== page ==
Brainstem auditory-evoked potentials
During surgery, potentials were recorded continuously by stimulation of the ear ipsilateral to the affected side with alternating rarefaction and condensation clicks. A stimulus rate of 17.1 Hz was used for optimal resolution of the collected peaks. A click intensity of at least a 110-dB sound pressure level was implemented, and white noise at an intensity of a 40-dB sound pressure level was used to mask activity in the contralateral ear. Five hundred trials were averaged over each 12-ms observation interval to obtain interpretable BAEP data. Three channels were used for recording. Channels 1 (Cz/A1) and 2 (Cz/A2) were formed between the vertex and mastoid process of the left and right ears, respectively. Channel 3 (Cz/Cv2) was spanned from the vertex to cervical vertebra C2. Wave V, the largest component of the BAEP waveform, was analyzed in real-time during the procedure. Significant changes in wave V were recorded and reported to the surgeon to monitor brainstem function, detect ischemia, and identify perturbations as indicators of hearing function. Two components of wave V were monitored and compared with baseline responses during the course of surgery: Amplitude and latency. Significant changes in each variable were recorded and reported to the surgeon. A significant change in amplitude took place when wave V decreased to 50% of the baseline value, and a significant change in latency occurred when wave V shifted at least 0.5 ms away from the baseline. In addition, the specified differences in latency or amplitude were required to occur during at least two consecutive trials in order to be considered significant and to prevent technical issues from interfering with data collection.
A 79-year-old man presented with a 5-year history of lancinating tongue, deep pharyngeal, and ear pain in the distribution of the glossopharyngeal nerve on the left side. Episodes of pain were triggered by talking, coughing, and especially swallowing, and interfered with his quality of life. GN was diagnosed and initially treated using CBZ, which achieved relief of severe throat pain. However, the efficacy of CBZ gradually decreased and severe throat pain recurred regardless of the maximum dose of medication. Other agents such as GPT, pregabalin (PGB), and diazepam (DZP) were tried, but provided no relief. The patient experienced debilitating generalized weakness and syncopal episodes with dose escalations. He was therefore referred to our department from neurology for consideration of surgical intervention after hospitalization for exacerbation of pain and symptoms related to the escalating doses of DZP and PGB. MVD was considered because MRI demonstrated an offending vessel compressing the root exit zone (REZ) of the glossopharyngeal nerve on the affected side. Surgery was performed via a transcondylar fossa approach using BAEPs and facial MEPs during the microsurgical procedure as IONM to minimize postoperative sequelae. The oribicularis oris and oculi muscles were used for recording transcranial MEPs for monitoring facial nerve function. The patient was placed in a park bench position while keeping the head slightly above the level of the heart to avoid venous engorgement. The head was rotated slightly to the right side, angled 30° toward the right shoulder. A unilateral hockey stick incision was performed. The skin together with the muscle was detached from the suboccipital surface. Lateral suboccipital craniotomy extending to the condylar fossa was performed and the dura mater was opened. The lateral medullary cistern was opened to expose the lower cranial nerves entering the jugular foramen. Arachnoid dissection and retraction of the cerebellum exposed the REZ on the ventral surface of the medulla oblongata. The offending vessel was confirmed to be a loop of the posterior inferior cerebellar artery (PICA) compressing the proximal sites of the glossopharyngeal and vagus nerves, which were also recognized under microscopy [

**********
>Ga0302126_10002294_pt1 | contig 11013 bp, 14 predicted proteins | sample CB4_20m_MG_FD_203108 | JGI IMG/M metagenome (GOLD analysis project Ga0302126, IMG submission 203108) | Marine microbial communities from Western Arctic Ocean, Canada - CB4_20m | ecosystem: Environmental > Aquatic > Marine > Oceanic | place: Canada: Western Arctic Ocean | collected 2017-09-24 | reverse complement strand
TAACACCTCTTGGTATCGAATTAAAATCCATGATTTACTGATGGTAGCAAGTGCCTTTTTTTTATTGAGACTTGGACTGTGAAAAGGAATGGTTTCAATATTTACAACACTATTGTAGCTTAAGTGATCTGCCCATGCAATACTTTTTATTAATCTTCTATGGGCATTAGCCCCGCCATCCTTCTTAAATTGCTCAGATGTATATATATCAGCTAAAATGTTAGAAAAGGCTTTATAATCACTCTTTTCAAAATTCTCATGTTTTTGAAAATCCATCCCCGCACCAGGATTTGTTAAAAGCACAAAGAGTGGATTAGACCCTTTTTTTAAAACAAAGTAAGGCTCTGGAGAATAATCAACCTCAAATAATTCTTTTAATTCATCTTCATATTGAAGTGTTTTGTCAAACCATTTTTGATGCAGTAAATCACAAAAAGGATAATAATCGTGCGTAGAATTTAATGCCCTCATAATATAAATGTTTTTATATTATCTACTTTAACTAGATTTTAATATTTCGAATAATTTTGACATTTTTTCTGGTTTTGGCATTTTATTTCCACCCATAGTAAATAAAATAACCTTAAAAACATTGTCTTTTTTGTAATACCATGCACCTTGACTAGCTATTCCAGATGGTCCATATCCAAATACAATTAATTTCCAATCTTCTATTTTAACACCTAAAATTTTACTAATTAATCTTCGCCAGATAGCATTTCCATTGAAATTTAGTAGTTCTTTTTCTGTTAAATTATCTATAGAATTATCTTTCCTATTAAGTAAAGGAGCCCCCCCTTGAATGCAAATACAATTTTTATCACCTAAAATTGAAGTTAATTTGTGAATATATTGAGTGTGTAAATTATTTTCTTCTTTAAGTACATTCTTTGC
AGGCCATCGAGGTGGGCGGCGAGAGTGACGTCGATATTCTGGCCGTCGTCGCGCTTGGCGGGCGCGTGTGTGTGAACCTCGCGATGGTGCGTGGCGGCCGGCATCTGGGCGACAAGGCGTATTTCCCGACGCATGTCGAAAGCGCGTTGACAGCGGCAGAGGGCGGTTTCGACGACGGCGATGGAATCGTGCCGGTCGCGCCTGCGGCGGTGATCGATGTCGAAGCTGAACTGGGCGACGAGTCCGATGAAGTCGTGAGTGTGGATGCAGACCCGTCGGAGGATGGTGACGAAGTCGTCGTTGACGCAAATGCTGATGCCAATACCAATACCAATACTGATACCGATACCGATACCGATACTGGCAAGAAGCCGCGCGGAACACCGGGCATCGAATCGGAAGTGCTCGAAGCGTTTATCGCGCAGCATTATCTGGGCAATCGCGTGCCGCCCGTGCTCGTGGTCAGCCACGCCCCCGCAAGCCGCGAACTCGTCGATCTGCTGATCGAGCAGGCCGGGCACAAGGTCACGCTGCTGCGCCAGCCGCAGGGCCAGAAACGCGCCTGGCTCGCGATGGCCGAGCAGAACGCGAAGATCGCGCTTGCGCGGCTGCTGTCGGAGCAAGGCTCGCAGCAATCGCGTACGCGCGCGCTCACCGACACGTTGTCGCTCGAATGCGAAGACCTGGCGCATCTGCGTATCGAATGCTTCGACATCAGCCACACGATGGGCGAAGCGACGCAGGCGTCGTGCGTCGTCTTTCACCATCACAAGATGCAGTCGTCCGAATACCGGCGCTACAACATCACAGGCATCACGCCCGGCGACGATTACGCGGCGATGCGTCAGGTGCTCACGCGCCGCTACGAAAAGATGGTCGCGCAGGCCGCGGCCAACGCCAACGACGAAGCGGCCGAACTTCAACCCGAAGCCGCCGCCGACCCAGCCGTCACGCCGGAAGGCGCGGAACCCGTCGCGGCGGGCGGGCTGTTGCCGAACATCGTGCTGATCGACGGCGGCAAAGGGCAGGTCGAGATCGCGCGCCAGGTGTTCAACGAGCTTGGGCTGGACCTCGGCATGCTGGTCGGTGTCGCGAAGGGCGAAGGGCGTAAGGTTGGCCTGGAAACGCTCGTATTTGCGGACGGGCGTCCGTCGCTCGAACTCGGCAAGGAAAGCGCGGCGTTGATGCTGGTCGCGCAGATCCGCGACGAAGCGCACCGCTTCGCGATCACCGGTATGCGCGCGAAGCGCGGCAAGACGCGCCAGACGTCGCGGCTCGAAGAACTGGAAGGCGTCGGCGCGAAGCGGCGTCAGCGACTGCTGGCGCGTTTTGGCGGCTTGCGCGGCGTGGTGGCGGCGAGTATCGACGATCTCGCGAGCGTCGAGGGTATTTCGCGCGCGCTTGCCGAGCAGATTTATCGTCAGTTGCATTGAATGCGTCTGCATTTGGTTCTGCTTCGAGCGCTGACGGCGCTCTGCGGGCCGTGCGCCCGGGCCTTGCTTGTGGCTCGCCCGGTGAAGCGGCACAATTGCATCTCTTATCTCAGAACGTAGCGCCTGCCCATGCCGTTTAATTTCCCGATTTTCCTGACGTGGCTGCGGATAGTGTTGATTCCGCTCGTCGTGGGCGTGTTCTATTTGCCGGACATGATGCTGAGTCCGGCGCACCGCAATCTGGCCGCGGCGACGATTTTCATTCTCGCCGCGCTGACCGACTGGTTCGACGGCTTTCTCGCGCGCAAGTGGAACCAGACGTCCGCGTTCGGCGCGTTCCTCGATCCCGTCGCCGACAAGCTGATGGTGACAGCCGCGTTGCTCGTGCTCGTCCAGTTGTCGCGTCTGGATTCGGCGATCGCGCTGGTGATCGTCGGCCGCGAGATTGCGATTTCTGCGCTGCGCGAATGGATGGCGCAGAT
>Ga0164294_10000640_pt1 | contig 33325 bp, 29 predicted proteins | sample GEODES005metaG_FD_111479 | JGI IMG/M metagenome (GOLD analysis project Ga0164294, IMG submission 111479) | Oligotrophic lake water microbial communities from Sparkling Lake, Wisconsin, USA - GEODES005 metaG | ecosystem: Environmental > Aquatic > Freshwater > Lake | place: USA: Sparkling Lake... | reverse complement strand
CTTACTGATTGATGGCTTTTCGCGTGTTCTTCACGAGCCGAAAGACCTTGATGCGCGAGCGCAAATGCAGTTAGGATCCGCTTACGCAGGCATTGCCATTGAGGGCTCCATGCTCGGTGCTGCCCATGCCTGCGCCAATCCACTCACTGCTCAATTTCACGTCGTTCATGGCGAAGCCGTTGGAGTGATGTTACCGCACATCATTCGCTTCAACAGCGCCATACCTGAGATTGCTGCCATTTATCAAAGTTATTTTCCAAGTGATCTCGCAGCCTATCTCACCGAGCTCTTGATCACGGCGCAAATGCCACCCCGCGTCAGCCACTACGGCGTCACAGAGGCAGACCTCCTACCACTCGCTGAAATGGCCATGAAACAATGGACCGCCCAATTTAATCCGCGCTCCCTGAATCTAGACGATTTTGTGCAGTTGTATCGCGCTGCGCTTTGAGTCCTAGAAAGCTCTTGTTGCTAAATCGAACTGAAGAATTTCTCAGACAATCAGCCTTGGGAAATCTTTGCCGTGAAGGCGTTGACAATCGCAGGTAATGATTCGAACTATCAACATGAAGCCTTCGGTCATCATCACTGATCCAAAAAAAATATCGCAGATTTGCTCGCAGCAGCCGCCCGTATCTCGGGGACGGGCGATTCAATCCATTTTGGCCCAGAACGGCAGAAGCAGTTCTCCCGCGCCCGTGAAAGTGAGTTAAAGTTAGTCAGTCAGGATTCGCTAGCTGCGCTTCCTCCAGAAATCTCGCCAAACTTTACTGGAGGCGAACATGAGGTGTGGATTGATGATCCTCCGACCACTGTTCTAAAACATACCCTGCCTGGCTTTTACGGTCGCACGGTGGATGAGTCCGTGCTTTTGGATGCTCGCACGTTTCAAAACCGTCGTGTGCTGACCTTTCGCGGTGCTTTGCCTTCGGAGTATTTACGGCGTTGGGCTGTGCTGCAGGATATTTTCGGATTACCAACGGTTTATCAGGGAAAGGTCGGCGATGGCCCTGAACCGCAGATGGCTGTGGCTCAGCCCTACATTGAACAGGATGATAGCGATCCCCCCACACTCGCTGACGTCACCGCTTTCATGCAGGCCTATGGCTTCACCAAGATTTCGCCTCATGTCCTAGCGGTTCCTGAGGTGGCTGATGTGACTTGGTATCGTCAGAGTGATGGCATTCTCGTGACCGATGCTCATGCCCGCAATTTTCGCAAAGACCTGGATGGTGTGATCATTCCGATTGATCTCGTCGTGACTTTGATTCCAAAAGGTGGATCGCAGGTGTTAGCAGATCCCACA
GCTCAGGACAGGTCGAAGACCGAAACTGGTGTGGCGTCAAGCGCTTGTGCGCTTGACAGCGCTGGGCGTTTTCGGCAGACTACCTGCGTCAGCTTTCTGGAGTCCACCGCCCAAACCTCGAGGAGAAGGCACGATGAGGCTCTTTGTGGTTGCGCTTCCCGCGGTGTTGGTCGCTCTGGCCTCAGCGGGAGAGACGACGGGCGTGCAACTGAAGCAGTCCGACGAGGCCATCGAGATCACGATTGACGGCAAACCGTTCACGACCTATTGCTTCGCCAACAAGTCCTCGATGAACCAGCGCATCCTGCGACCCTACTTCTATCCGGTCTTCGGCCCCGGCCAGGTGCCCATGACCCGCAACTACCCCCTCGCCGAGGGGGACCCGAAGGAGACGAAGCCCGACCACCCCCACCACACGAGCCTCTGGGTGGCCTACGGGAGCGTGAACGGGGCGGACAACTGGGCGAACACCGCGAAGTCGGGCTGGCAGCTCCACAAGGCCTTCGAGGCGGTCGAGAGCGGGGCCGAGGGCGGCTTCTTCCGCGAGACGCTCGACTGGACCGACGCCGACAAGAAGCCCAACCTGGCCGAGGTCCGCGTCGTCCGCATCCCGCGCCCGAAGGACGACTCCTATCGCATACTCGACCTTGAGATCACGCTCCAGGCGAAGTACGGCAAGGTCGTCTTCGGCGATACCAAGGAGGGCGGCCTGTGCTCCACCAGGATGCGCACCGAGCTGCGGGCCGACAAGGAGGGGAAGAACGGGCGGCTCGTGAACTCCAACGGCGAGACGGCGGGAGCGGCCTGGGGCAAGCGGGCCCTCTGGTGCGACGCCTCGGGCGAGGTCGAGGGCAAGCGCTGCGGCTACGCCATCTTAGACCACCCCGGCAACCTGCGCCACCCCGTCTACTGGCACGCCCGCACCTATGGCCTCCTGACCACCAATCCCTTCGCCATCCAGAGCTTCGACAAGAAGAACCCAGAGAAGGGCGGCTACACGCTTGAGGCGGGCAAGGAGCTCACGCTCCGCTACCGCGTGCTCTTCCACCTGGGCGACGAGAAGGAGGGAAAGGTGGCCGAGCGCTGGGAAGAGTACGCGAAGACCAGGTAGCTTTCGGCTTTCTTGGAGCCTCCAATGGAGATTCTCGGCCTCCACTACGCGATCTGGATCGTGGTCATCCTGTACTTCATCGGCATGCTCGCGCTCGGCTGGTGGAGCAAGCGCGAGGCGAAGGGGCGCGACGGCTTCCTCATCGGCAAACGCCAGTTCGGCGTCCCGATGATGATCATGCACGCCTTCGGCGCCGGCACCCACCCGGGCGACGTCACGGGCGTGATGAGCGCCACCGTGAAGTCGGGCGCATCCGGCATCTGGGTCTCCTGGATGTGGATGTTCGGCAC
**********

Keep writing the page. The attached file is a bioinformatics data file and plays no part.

(a) Intraoperative view showing the posterior inferior cerebellar artery compressing the root exit zones of the glossopharyngeal and vagus nerves. (b) A piece of shredded Teflon is interposed between the root exit zone of IX nerve (arrow) and posterior inferior cerebellar artery. (c) Another piece of Teflon ball is inserted between the root exit zone of X nerve (arrow head) and posterior inferior cerebellar artery. IX: Glossopharyngeal nerve, X: Vagus nerve
A 71-year-old woman had been suffering from left paroxysmal transient throat and ear pain, precipitated by drinking and eating. She underwent surgical intervention because CBZ provided insufficient relief of pain after several years of treatment. MRI showed a loop of the left PICA conflicting with the REZ of the glossopharyngeal nerve. She underwent MVD via a left condylar fossa approach in a park bench position. During the microscopic procedure, the loop of PICA was confirmed to be compressing the glossopharyngeal and vagus nerve fibers exiting the medulla oblongata [